Wednesday, 17 January 2018

Under the Glass...Nine: Benefits of Reading

I’ve been reading ‘Wits and Wives’ by Kate Chisholm and was struck by a piece of advice Samuel Johnson gave to Hester Thrale’s oldest daughter, Queeney.

“Those who do not read can have little to think and nothing to say.”

In some ways, I dislike the elitist element of the phrase. I understand that Samuel Johnson was writing to someone who could read, in a time when literacy was in no way universal. Yet in an age like now, when almost everyone can read and so many don’t, I think there is validity to this quote.

The children where I work are often surprised at my reading. There was one that used to come up to me and say with disbelief, “why do you read… books?” I can only ask what I should be doing instead. 

One of the things I have noticed about the children in my care, is that they are getting more boring. Kids have always let trends wash over them, I remember quoting bits of old fanta adverts and TV catchphrases, but everything the children know and do now, comes from the internet. If one kid knows all the words to Big Shaq’s ‘Man’s not hot’ or even the rip off/response ‘Man’s not cold’ - then they all know it. I can increasingly guess pretty much what a child is going to say because they all say the same thing.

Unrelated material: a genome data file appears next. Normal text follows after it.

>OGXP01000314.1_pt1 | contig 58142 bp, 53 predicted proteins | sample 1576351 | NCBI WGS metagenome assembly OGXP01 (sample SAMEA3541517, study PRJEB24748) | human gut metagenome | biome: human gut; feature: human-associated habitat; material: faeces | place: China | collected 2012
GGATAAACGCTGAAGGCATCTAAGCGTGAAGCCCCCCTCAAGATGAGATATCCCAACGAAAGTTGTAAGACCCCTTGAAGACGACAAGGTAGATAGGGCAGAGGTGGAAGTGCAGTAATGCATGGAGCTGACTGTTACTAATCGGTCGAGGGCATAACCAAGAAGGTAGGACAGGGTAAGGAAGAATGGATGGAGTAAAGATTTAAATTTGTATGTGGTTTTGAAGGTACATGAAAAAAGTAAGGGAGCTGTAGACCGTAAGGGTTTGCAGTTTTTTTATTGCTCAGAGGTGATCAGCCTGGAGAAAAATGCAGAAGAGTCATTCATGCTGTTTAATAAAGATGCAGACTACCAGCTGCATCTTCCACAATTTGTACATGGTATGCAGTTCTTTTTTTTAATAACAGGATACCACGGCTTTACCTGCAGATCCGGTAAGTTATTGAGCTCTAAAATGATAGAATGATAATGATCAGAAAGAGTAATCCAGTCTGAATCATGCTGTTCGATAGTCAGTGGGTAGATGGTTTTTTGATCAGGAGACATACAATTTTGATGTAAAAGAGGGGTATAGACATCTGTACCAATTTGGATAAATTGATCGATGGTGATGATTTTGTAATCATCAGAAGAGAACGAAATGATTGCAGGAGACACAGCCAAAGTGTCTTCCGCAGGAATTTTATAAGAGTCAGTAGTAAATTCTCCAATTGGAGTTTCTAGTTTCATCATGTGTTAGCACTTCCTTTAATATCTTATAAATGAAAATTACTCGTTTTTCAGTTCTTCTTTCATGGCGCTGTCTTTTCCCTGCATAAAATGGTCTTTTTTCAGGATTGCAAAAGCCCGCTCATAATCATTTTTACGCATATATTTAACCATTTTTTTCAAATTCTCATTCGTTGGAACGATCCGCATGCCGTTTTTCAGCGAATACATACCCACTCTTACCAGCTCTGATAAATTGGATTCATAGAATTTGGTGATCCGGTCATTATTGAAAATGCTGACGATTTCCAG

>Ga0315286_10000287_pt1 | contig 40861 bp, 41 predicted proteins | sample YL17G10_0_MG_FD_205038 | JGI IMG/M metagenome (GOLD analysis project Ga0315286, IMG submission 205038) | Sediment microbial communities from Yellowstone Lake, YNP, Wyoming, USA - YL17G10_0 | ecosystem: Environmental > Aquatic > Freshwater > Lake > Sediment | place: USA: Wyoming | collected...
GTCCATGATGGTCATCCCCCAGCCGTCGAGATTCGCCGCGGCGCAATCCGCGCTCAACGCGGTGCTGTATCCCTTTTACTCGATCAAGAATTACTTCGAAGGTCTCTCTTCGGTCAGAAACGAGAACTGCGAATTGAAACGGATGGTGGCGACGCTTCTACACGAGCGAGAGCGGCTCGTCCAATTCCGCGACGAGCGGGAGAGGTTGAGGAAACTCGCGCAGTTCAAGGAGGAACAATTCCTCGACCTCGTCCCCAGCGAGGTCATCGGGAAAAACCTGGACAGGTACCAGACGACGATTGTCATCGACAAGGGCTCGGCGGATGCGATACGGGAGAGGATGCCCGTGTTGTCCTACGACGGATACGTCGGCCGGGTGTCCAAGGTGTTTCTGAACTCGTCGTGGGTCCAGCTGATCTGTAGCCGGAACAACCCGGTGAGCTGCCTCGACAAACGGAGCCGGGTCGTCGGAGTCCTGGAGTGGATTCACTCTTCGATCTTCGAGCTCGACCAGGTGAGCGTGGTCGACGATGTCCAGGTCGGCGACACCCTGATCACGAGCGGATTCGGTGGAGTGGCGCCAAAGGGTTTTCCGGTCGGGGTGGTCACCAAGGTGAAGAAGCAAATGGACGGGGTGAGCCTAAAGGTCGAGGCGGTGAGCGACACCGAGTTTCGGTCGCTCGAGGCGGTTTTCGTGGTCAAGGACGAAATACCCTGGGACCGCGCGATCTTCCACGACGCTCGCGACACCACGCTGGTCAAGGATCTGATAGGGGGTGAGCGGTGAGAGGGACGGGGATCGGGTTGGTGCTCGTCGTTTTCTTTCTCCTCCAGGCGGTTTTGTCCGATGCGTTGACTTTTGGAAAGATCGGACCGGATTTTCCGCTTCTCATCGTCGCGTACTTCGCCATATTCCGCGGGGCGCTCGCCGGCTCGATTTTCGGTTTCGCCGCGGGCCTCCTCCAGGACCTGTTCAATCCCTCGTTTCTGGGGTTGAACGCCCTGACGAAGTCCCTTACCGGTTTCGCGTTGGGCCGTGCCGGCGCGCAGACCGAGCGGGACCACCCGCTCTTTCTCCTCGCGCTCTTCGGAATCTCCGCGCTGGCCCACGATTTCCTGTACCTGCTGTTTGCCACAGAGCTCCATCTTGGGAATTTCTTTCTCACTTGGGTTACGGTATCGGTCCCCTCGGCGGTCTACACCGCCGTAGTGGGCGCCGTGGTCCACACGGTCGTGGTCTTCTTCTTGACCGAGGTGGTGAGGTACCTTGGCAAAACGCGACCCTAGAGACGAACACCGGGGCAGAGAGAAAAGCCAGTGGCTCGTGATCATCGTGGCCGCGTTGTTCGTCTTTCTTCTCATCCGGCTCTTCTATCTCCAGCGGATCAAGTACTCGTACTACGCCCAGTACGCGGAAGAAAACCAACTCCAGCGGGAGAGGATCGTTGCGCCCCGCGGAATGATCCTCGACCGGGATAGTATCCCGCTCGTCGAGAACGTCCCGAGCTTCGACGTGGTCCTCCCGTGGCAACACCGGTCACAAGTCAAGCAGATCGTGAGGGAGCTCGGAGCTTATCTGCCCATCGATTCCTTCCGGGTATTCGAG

Now - there are some children that don’t follow that trend. Those children read.

What’s more, what about those adults who don’t read?

I find that many teachers are astonishing in how little they read. I know they are busy people and some of them have children but many teachers barely read at all. It does mean that it’s hard to talk to some of them about anything other than work. 

I know it makes me sound proud, I’m not declaring myself a fascinating person (one of my over-riding interests is 18th century literature) but I could contribute to all sorts of conversations. I said in one of the previous ‘Under the glass’ segments that it was good enough to be thinking about cucumbers than nothing - but reading does seem a way to extending the range beyond them.

Wednesday, 10 January 2018

Dick Turpin Review 3: The Champion

This time, Dick Turpin falls into a number of boxing shenanigans - so of course there's a Rocky flavour to this video.

Wednesday, 3 January 2018

My Favourite Book of the Year (Part Two)

The Second part of last year’s top ten.